During the semester we feature a technology with potential legal, social and/or ethical implications and ask:
What’s YOUR answer?
One $25 Starbucks gift card awarded per challenge based on what we feel is the most judicious response to the highlighted technology, below.
Deadline to be eligible for this month’s Starbucks gift card is March 20,2017.
What are some of the implications, legal and/or ethical, with respect to human gene editing for serious health conditions? Do you agree with the NAS committee’s recommendations? Why? Why not?
*You are not expected to read the full report.
Squelch that feeling of murderous rage. Click here.
Happy Friday All!
February 16, 2017
The HeLa cells controversy is back in the news. We previously reported on HeLa cells here: http://blogs.asucollegeoflaw.com/lsi/2013/08/12/doing-the-right-thing-hela-comes-home/.
It was announced yesterday that Henrietta Lacks’ eldest son will be seeking compensation from Johns Hopkins University for the unauthorized and uncompensated medical use of his mother’s valuable cancer cells. The elder Lacks claims that an agreement reached among certain family members and the National Institutes of Health in 2013 regarding use of the HeLa cell line is unenforceable — that he, as executor of the estate, never executed the 2013 agreement. For its part, according to Andrea McDaniels, Johns Hopkins alleges it has not profited financially from discoveries made through the cell line. The family, however, challenges this and claims that various entities have realized profits through the HeLa cells. The lawsuit, once filed, may, therefore, name additional defendants.
The cells were key in the development of the polio vaccine and many modern scientific applications.
LSI Faculty Director and Regents’ Professor of Law, Gary Marchant,was one of the co-authors of today’s National Academies of Sciences report on Human Gene Editing. Here is a one paragraph summary of the report:
“Genome editing is a powerful new tool for making precise alterations to an organism’s genetic material. Recent scientific advances have made genome editing more efficient, precise, and flexible than ever before. These advances have spurred an explosion of interest from around the globe in the possible ways in which genome editing can improve human health. The speed at which these technologies are being developed and applied has led many policymakers and stakeholders to express concern about whether appropriate systems are in place to govern these technologies and how and when the public should be engaged in these decisions. In a new report from the National Academy of Sciences and National Academy of Medicine, an expert committee considers important questions about the human application of genome editing including: Balancing potential benefits with unintended risks, governing the use of genome editing, incorporating societal values into clinical applications and policy decisions, and respecting the inevitable differences across nations and cultures that will shape how and whether to use these new technologies. The committee sets forth criteria that must be met before permitting clinical trials of heritable germline editing, provides conclusions on the crucial need for public education and engagement, and presents 7 general principles for the governance of human genome editing. Download the report now to read the recommendations: http://bit.ly/2lhyg9S #GeneEditStudy”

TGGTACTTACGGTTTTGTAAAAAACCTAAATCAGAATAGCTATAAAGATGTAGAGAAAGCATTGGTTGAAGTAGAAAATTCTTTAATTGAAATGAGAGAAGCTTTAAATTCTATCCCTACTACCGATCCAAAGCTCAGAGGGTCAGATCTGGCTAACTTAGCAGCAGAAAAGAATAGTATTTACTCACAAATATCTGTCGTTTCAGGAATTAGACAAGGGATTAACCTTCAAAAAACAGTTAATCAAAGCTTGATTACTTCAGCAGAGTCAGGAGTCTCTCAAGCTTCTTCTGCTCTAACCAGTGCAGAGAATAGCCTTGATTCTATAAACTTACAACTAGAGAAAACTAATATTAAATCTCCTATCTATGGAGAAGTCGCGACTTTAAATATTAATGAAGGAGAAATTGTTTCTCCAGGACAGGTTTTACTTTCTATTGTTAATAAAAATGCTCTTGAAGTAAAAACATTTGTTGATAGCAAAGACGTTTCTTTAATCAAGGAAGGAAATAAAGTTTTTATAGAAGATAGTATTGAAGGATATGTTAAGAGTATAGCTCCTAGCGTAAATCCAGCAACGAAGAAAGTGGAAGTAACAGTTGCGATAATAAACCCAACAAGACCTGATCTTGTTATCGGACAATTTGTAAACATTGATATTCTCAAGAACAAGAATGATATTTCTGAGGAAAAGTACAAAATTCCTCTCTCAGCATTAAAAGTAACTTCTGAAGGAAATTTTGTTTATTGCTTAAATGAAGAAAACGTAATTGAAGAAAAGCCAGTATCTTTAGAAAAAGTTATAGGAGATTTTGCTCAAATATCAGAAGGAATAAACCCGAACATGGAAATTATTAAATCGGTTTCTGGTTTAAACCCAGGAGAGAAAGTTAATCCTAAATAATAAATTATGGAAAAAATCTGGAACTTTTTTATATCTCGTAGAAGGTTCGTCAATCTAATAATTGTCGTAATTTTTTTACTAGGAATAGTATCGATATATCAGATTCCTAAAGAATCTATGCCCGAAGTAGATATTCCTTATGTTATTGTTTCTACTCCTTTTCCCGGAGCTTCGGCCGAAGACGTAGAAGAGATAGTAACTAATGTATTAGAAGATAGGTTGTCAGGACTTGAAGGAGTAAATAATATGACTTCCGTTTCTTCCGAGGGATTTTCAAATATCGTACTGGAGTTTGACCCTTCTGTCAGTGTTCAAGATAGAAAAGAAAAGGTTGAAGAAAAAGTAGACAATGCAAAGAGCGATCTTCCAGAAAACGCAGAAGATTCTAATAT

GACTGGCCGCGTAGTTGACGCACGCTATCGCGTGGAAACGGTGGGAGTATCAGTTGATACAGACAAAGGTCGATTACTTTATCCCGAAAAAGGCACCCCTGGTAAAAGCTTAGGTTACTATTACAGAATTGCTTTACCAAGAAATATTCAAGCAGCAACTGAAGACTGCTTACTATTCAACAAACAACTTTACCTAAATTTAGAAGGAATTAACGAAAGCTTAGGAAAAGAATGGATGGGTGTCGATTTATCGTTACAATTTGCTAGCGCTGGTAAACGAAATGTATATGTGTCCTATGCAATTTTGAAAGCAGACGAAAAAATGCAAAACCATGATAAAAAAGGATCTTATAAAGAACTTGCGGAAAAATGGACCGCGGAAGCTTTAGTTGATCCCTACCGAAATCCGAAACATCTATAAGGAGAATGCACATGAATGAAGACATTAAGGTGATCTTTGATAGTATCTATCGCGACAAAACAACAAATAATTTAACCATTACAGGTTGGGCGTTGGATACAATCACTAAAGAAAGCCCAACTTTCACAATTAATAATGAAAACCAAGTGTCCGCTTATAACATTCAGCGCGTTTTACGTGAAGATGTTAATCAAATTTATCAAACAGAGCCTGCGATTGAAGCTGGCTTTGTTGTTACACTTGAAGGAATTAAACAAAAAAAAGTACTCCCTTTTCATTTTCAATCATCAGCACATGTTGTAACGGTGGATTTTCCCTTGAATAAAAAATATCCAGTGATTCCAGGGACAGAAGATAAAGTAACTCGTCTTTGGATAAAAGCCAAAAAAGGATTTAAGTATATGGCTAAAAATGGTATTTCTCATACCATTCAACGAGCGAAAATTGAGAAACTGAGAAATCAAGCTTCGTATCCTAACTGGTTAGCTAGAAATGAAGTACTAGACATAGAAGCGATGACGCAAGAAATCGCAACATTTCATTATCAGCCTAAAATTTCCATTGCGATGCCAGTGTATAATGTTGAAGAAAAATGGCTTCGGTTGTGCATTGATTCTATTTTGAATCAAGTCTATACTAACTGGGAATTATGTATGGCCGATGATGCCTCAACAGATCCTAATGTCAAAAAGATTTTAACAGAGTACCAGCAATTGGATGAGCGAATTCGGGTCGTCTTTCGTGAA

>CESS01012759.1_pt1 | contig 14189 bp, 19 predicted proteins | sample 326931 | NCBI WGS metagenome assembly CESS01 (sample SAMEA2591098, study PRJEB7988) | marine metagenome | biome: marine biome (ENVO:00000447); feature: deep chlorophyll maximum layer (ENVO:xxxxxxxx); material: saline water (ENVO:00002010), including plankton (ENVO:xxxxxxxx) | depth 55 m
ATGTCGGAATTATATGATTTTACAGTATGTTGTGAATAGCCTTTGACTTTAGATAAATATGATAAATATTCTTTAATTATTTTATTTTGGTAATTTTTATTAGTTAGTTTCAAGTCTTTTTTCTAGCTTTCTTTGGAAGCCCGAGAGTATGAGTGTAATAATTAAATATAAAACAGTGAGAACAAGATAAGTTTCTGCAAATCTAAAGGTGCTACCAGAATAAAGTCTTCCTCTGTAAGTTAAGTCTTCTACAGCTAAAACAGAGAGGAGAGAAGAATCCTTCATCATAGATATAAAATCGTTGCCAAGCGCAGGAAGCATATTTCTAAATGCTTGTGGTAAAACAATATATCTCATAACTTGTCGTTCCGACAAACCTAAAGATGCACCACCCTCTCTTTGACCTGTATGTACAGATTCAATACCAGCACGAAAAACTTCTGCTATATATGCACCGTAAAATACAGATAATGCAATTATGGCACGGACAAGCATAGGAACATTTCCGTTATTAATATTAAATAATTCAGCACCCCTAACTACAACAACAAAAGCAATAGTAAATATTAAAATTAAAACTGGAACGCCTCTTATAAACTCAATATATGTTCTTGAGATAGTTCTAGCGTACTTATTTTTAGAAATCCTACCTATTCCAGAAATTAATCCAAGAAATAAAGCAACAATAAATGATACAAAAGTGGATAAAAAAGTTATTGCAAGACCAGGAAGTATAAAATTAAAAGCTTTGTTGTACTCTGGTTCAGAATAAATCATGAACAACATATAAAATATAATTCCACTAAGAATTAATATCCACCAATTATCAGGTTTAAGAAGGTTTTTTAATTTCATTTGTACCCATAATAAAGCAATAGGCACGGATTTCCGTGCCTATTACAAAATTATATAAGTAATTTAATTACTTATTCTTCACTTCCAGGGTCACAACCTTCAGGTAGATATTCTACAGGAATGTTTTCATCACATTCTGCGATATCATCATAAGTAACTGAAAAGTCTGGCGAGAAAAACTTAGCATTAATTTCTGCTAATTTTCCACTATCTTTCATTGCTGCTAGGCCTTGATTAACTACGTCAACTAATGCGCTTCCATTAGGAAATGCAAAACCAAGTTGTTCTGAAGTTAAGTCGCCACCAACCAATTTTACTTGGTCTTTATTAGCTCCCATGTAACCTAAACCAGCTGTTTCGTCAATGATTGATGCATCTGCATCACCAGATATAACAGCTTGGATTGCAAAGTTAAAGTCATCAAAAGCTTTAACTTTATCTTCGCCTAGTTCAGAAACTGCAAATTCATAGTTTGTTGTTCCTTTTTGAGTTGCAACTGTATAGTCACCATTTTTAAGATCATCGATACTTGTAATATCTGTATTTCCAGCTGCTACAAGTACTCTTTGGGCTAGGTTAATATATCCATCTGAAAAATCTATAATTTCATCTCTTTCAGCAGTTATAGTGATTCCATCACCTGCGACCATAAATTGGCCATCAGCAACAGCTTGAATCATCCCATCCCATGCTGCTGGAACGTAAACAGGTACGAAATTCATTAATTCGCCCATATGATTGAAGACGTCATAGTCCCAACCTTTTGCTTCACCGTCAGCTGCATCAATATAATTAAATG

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Tagged CRISPR Cas 9 Human Gene Editing, CRISPR Cas-9, CRISPR Human Gene Editing, Gary E. Marchant, Gary E. Marchant Human Gene Editing, Gary Marchant, human gene editing, Human gene editing CRISPR, NAS Gene Editing, NAS Human Gene Editing Report, National Academies of Sciences Engineering and Medicine, National Academies of Sciences Engineering Medicine Human Gene Editing Report, National Academies of Sciences Gary Marchant, National Academies of Sciences Human Gene Editing
Happy Friday (almost Saturday) All!
TGIF Funny Fix courtesy of Lucy Tournas, JD Candidate,
ASU Sandra Day O’Connor College of Law